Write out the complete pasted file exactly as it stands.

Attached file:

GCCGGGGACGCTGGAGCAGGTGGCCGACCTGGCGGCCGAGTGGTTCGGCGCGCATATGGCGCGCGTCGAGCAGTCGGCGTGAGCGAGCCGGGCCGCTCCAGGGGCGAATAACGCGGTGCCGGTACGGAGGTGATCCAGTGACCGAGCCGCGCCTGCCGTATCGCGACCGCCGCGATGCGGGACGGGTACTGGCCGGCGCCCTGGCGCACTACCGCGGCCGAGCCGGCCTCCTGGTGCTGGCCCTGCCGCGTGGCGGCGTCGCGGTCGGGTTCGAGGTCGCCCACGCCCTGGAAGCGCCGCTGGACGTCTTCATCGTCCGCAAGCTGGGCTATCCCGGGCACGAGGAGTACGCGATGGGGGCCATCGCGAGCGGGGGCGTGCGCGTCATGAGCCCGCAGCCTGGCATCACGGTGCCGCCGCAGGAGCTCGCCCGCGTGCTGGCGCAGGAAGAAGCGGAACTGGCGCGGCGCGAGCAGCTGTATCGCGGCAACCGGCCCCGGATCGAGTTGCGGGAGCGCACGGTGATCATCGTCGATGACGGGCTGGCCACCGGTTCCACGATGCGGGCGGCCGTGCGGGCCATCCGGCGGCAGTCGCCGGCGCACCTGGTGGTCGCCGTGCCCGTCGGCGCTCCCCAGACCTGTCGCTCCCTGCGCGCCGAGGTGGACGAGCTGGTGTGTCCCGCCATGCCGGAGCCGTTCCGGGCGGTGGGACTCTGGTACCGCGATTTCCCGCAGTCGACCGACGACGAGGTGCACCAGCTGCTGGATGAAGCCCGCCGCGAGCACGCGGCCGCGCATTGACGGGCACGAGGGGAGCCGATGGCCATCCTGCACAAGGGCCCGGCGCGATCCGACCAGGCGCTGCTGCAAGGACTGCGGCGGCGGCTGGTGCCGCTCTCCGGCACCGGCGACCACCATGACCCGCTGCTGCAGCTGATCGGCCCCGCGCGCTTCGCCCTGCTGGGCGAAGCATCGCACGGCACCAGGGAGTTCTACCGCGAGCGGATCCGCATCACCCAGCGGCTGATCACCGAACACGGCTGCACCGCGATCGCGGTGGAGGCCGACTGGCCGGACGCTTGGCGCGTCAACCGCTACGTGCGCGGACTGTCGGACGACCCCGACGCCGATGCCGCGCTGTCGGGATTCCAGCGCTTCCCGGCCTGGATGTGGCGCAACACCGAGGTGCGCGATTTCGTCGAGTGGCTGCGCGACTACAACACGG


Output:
GCCGGGGACGCTGGAGCAGGTGGCCGACCTGGCGGCCGAGTGGTTCGGCGCGCATATGGCGCGCGTCGAGCAGTCGGCGTGAGCGAGCCGGGCCGCTCCAGGGGCGAATAACGCGGTGCCGGTACGGAGGTGATCCAGTGACCGAGCCGCGCCTGCCGTATCGCGACCGCCGCGATGCGGGACGGGTACTGGCCGGCGCCCTGGCGCACTACCGCGGCCGAGCCGGCCTCCTGGTGCTGGCCCTGCCGCGTGGCGGCGTCGCGGTCGGGTTCGAGGTCGCCCACGCCCTGGAAGCGCCGCTGGACGTCTTCATCGTCCGCAAGCTGGGCTATCCCGGGCACGAGGAGTACGCGATGGGGGCCATCGCGAGCGGGGGCGTGCGCGTCATGAGCCCGCAGCCTGGCATCACGGTGCCGCCGCAGGAGCTCGCCCGCGTGCTGGCGCAGGAAGAAGCGGAACTGGCGCGGCGCGAGCAGCTGTATCGCGGCAACCGGCCCCGGATCGAGTTGCGGGAGCGCACGGTGATCATCGTCGATGACGGGCTGGCCACCGGTTCCACGATGCGGGCGGCCGTGCGGGCCATCCGGCGGCAGTCGCCGGCGCACCTGGTGGTCGCCGTGCCCGTCGGCGCTCCCCAGACCTGTCGCTCCCTGCGCGCCGAGGTGGACGAGCTGGTGTGTCCCGCCATGCCGGAGCCGTTCCGGGCGGTGGGACTCTGGTACCGCGATTTCCCGCAGTCGACCGACGACGAGGTGCACCAGCTGCTGGATGAAGCCCGCCGCGAGCACGCGGCCGCGCATTGACGGGCACGAGGGGAGCCGATGGCCATCCTGCACAAGGGCCCGGCGCGATCCGACCAGGCGCTGCTGCAAGGACTGCGGCGGCGGCTGGTGCCGCTCTCCGGCACCGGCGACCACCATGACCCGCTGCTGCAGCTGATCGGCCCCGCGCGCTTCGCCCTGCTGGGCGAAGCATCGCACGGCACCAGGGAGTTCTACCGCGAGCGGATCCGCATCACCCAGCGGCTGATCACCGAACACGGCTGCACCGCGATCGCGGTGGAGGCCGACTGGCCGGACGCTTGGCGCGTCAACCGCTACGTGCGCGGACTGTCGGACGACCCCGACGCCGATGCCGCGCTGTCGGGATTCCAGCGCTTCCCGGCCTGGATGTGGCGCAACACCGAGGTGCGCGATTTCGTCGAGTGGCTGCGCGACTACAACACGG